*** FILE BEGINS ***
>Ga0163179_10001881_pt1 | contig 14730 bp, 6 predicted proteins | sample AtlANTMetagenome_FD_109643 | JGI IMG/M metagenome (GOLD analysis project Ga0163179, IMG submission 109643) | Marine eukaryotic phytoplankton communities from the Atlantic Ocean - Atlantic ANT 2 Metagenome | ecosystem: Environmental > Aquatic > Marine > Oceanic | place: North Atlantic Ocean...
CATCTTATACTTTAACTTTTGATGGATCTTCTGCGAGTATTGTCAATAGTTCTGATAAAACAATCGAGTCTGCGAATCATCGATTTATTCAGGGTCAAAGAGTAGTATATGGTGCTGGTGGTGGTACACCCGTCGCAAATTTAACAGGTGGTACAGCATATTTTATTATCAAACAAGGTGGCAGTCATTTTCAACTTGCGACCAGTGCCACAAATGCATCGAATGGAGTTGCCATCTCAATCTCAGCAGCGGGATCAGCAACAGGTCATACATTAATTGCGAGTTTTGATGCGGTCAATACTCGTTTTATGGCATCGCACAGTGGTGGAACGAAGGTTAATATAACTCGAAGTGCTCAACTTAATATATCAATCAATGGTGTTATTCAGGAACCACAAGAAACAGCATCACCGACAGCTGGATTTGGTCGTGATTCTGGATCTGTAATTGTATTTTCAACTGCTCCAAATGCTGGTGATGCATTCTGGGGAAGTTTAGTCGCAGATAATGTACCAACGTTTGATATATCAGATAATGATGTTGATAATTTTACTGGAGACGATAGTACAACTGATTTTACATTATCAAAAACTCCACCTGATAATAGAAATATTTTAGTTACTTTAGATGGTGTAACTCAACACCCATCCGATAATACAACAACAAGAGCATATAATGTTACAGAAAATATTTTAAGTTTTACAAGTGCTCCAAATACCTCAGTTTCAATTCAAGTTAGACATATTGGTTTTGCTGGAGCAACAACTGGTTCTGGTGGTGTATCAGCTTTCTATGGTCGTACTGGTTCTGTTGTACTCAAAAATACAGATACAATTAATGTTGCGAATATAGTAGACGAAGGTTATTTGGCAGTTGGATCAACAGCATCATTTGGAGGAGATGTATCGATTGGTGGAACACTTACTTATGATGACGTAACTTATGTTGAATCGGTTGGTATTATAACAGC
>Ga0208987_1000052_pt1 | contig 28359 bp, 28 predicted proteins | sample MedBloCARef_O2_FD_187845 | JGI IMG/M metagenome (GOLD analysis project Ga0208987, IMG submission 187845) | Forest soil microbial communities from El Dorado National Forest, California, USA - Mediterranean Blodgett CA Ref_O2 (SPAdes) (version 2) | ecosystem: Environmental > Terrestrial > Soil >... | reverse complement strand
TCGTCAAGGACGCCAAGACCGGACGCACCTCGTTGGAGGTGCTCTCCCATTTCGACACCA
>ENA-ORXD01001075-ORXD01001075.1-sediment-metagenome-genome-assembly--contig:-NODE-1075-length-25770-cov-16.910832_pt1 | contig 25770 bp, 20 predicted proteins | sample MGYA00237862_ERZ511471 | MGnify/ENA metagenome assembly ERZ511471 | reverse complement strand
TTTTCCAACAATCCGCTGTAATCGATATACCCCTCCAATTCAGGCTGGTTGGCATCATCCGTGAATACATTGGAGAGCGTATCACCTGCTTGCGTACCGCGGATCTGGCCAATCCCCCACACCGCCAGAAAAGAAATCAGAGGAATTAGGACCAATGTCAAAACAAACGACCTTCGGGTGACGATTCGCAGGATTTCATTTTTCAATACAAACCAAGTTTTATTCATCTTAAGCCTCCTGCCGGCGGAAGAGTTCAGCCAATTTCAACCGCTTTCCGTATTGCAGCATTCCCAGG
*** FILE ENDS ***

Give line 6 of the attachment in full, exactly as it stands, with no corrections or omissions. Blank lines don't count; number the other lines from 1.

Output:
TTTTCCAACAATCCGCTGTAATCGATATACCCCTCCAATTCAGGCTGGTTGGCATCATCCGTGAATACATTGGAGAGCGTATCACCTGCTTGCGTACCGCGGATCTGGCCAATCCCCCACACCGCCAGAAAAGAAATCAGAGGAATTAGGACCAATGTCAAAACAAACGACCTTCGGGTGACGATTCGCAGGATTTCATTTTTCAATACAAACCAAGTTTTATTCATCTTAAGCCTCCTGCCGGCGGAAGAGTTCAGCCAATTTCAACCGCTTTCCGTATTGCAGCATTCCCAGG